Kia Ceed Sportswagon PHEV hybrid interior & comfort
Generous equipment and solid build quality count in the Ceed SW's favour here, but it lacks any real design flair or sense of luxury
You probably won't buy a Kia Ceed Sportswagon PHEV on the strength of its interior alone. It's not particularly eye-catching or luxurious; more functional and sensible. But as this plug-in hybrid version of the car is only available in Kia's '3' trim level, standard equipment is not stingy.
Kia Ceed Sportswagon PHEV hybrid dashboard
Some silver trim here and there doesn't do much to break up the overwhelmingly black and grey ambience of the Ceed Sportswagon's interior; there are plenty of more stylishly designed alternatives out there. On the plus side, the Kia's interior is well screwed together, the plastics and other materials are high quality and layout is very logical and straightforward. Probably the dashboard's best feature is the large and clear 10.25 inch touchscreen display, angled towards the driver, which is discussed in the 'Infotainment, apps & sat nav' section below.
Equipment, options & accessories
Choosing you Kia Ceed Sportswagon PHEV shouldn't be a chore. There's only one trim level available – called 3 – and the only extras are the £750 Advanced Driver Assistance Pack (detailed on the 'Reliability & Safety' page of this review), as well as the optional and premium paint colours (priced at £260 and £570 respectively).
The standard kit list is long, incorporating 17-inch alloy wheels, privacy glass, rain-sensing front wipers, dual-zone automatic air-conditioning, power-folding door mirrors, an auto-dimming rear-view mirror, rear parking sensors, black cloth seat trim with faux leather bolsters, a leather-trimmed steering wheel and gearshift, a rear centre armrest with cupholders, 60:40 split-folding rear seats, cruise control, front foglights, LED headlights and running lights, plus a set of power-folding heated door mirrors.
Infotainment, apps & sat nav
We've already praised this UVO Connect system in other Kia models like the e-Niro and Soul EV, and it's just as impressive in this application. Clear and intuitive graphics and menus and a wide range of features mean it's the equal of anything you'd find in premium German models, and vastly superior to the systems of some direct competitors. A built-in SIM card retrieves live data on things like traffic information, the weather, points of interest, and potential on and off-street parking near your destination.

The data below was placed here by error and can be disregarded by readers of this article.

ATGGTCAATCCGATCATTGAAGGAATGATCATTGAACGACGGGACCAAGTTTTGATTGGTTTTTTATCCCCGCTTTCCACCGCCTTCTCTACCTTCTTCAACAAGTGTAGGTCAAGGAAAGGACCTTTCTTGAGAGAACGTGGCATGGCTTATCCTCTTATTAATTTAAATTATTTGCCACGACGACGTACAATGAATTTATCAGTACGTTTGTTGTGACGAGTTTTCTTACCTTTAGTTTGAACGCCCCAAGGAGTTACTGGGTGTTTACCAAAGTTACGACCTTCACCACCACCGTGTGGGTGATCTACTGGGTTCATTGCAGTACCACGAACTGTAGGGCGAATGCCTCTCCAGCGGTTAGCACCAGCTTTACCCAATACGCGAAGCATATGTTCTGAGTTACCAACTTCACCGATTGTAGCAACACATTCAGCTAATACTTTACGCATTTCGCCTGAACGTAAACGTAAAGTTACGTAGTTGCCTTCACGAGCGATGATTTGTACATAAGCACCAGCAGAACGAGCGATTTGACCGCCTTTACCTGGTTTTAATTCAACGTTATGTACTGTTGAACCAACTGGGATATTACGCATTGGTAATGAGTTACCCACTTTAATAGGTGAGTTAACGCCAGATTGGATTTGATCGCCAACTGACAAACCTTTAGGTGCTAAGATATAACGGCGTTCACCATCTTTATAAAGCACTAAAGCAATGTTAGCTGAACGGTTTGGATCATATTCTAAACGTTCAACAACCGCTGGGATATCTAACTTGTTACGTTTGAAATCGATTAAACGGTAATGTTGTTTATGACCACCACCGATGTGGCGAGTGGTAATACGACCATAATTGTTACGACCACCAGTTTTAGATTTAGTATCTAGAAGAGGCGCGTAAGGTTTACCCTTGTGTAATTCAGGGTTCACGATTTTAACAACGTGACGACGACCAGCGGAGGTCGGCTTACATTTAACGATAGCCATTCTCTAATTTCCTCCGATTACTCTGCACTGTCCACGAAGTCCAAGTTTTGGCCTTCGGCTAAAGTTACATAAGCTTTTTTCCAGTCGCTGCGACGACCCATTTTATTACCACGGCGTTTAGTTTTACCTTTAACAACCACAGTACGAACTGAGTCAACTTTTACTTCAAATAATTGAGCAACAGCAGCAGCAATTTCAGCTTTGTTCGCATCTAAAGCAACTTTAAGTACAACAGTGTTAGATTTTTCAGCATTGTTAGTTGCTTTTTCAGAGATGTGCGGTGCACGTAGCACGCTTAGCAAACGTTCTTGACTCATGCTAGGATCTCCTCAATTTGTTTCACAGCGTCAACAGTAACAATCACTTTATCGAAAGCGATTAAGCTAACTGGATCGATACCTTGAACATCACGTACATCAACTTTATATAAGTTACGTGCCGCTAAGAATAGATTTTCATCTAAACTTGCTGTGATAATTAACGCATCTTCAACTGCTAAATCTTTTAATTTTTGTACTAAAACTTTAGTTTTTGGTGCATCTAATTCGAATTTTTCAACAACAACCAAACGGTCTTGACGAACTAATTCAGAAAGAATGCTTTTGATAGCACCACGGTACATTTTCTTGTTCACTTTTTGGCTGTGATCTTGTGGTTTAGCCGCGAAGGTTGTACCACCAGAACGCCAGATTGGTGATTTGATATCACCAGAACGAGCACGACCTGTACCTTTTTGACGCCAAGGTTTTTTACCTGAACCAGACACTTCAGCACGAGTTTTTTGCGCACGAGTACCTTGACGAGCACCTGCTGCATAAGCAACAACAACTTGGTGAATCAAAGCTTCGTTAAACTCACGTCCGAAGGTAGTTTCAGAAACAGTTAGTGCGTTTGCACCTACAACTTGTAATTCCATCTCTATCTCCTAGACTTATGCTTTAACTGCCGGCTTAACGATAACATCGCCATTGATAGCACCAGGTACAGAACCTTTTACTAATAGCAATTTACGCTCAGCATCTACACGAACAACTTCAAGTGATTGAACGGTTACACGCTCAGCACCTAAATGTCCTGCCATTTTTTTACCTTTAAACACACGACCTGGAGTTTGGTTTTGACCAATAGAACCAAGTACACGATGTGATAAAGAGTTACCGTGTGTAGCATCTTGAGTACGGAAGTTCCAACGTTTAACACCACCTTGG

You can also use the system to access lots of information about the hybrid system, such as remaining charge levels in the battery and energy usage. Furthermore, owners can use the touchscreen to schedule when the car should charge when plugged in at home in order to take advantage of cheaper off-peak energy tariffs. Apple CarPlay and Android Auto smartphone connectivity is standard, so you can use your phone's navigation, messaging and music apps via the car's screen.
In This Review
- 1VerdictIt's practical and well equipped, but the Kia Ceed Sportswagon plug-in hybrid is also quite expensive and pretty dull to drive
- 2Range, MPG, CO2 & chargingDecent electric range and an effective hybrid mode make the plug-in Ceed Sportswagon very efficient around town
- 3Running costsThe starting price is quite steep, but once you own it, the Ceed Sportswagon PHEV should be relatively cheap to run
- 4Engines, drive & performanceThe Ceed Sportswagon isn't as fast or as good to drive as its rivals, but it is pretty comfortable, particularly around town
- 5Interior & comfort - currently readingGenerous equipment and solid build quality count in the Ceed SW's favour here, but it lacks any real design flair or sense of luxury
- 6Practicality & boot spaceThe Ceed Sportswagon hybrid boasts a large boot with a flat floor and spacious seating for all occupants
- 7Reliability & safetyAn excellent warranty provides reassurance for Ceed SW owners, but you need the optional safety pack for the highest crash-test rating